Lucy Hagenow

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Dr. Lucy Hagenow was a physician who operated an illegal abortion practice in Chicago in the late 19th and early 20th centuries. She also did business under the names "Dr. Louise Hagenow" and "Dr. Ida Von Scultz".[1]

Hagenow ran thinly veiled advertisements for her abortion business in Chicago daily papers, a typical one reading, "Dr. Louise Hagenow; licensed physician; expert; twentyseven years; female diseases; a new scientific, painless method; no operation; good results; 330 East Division street, near Wells; 10 to 4, 7 to 8."[1]

Hagenow was convicted of murder in the 1907 abortion death of Annie Horvatich.[1]

Author Leslie J. Reagan indicated that Hagenow was linked to the deaths of abortion patients in 1896, 1899, 1905, 1906, 1907, and (after getting out of prison) 1926.[2]

The Homicide in Chicago Interactive Database links Hagenow with the abortion deaths of:

  • Marie Hicht (1899) - convicted and sent to prison[3]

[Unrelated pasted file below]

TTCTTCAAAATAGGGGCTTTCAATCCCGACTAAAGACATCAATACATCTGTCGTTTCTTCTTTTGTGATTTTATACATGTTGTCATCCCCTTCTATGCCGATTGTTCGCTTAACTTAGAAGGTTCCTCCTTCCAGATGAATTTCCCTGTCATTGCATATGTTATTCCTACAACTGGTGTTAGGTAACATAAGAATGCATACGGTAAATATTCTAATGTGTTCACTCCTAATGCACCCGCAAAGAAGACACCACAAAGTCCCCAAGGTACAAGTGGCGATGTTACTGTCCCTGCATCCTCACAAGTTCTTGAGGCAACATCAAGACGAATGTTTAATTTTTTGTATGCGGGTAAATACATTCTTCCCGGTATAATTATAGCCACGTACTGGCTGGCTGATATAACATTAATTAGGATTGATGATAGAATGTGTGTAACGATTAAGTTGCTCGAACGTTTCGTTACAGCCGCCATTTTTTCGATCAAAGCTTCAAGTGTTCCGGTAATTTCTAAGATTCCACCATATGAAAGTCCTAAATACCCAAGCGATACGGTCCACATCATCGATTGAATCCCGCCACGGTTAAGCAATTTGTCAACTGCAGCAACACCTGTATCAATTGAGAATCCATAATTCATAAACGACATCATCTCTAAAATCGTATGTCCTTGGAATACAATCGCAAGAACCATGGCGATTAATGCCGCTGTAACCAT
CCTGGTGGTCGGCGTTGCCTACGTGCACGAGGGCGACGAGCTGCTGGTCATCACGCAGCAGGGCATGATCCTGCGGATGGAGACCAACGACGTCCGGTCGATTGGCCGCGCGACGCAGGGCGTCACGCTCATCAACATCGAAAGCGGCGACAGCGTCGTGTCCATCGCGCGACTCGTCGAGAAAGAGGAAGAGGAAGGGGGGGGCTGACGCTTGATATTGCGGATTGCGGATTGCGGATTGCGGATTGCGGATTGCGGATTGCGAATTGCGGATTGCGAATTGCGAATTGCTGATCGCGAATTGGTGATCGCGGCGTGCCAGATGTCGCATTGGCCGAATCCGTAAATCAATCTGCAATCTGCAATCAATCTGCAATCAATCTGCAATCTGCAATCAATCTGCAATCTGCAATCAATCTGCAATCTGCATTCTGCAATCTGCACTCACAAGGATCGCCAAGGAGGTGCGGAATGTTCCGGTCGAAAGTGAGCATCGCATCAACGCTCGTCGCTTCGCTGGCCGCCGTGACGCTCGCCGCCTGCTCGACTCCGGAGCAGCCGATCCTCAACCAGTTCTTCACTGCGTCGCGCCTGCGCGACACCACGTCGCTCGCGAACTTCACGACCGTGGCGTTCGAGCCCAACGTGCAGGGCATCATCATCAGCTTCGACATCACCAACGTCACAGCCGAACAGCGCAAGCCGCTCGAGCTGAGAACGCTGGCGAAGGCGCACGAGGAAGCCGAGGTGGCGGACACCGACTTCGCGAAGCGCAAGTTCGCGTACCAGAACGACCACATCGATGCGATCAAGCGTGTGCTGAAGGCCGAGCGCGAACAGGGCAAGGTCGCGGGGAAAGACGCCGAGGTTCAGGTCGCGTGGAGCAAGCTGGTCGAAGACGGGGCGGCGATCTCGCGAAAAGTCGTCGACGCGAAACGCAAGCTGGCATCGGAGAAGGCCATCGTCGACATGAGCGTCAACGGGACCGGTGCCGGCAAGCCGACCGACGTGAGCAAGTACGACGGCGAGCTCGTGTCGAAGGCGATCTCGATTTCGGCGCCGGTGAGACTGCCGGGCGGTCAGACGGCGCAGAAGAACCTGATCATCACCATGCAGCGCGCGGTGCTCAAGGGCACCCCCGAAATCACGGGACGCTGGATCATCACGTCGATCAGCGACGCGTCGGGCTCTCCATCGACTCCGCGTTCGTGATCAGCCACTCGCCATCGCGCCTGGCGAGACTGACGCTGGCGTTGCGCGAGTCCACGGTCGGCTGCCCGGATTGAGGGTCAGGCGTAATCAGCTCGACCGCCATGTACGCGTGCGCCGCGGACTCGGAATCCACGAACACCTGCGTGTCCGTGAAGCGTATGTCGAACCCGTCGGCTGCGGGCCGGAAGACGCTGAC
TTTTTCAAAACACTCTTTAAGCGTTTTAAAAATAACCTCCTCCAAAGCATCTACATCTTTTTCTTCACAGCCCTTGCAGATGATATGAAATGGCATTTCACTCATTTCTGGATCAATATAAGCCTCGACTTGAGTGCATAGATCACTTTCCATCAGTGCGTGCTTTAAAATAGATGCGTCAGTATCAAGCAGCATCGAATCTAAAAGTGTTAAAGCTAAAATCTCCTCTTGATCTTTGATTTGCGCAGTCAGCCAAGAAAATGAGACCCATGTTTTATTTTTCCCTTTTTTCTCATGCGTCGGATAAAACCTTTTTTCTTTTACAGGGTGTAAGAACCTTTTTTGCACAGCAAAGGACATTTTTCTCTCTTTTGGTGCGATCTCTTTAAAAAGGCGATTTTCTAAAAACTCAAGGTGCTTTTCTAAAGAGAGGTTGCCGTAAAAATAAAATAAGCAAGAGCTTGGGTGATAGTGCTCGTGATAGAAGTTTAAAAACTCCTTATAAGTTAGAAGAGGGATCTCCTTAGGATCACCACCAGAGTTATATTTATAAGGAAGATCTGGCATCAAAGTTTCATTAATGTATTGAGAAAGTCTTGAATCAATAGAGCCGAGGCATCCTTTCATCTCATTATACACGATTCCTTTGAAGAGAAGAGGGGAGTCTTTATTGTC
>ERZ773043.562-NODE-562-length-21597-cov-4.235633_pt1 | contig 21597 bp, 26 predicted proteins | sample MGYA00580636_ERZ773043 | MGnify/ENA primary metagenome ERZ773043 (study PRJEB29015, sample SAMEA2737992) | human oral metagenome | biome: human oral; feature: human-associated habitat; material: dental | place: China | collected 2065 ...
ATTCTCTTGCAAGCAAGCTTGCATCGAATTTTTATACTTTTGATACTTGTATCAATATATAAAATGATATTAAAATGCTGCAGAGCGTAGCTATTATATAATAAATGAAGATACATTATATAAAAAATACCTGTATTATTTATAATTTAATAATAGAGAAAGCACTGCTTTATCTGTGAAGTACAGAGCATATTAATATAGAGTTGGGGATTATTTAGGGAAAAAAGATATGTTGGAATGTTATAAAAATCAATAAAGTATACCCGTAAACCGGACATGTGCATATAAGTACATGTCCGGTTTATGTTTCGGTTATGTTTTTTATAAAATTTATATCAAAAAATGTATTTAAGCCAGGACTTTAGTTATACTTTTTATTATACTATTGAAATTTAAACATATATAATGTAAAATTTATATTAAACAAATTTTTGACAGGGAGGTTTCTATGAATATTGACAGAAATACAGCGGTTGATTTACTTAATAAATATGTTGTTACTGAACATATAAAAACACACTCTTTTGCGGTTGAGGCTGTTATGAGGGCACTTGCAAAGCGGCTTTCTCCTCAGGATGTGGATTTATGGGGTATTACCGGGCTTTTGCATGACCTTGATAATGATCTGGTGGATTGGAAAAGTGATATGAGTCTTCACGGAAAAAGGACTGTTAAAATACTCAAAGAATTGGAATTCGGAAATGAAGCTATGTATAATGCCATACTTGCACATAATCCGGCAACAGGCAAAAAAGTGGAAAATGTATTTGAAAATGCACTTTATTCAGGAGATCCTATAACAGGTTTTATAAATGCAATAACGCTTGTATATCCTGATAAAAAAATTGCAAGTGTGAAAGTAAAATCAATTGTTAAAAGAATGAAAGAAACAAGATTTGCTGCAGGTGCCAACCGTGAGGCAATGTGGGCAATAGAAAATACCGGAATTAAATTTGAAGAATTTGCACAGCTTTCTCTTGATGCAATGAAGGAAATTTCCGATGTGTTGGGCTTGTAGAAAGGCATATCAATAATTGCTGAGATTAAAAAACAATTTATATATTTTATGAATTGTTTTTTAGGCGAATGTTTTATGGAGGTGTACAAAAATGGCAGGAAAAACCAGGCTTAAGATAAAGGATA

• May Putnam (1905) - held to Grand Jury but not brought to trial[3]
  • Lola Madison (1906) - held to Grand Jury but not brought to trial[3]
  • Nina H. Pierce (1925) - indicted, no trial[3]
  • Lottie Lowy (1925) - indicted but not tried[3]
  • Elizabeth Welter (1925) - coroner's verdict, no arrest[3]
  • Bridget Masterson (1925) - indicted, no trial[3]
  • Jean Cohen (1925) - coroner's verdict, no conviction[3]
  • Mary Moorehead (1926) - indicted but no trial.[3]

Deaths of her patients must have been a common occurrence, since undertaker W. J. Freckleton, sent by one husband to collect the body of his wife for burial, testified that he had complained to Hagenow how difficult it was to get the body down the narrow staircase; Hagenow had replied that her usual undertaker never had any trouble getting bodies out.[1]


  1. 1.0 1.1 1.2 1.3 236 Ill. 524, 86 N.E. 370, People v. Hagenow
  2. Leslie J. Reagan, When Abortion Was A Crime, University of California Press 1997
  3. 3.0 3.1 3.2 3.3 3.4 3.5 3.6 3.7 3.8 Homicide In Chicago 1870-1930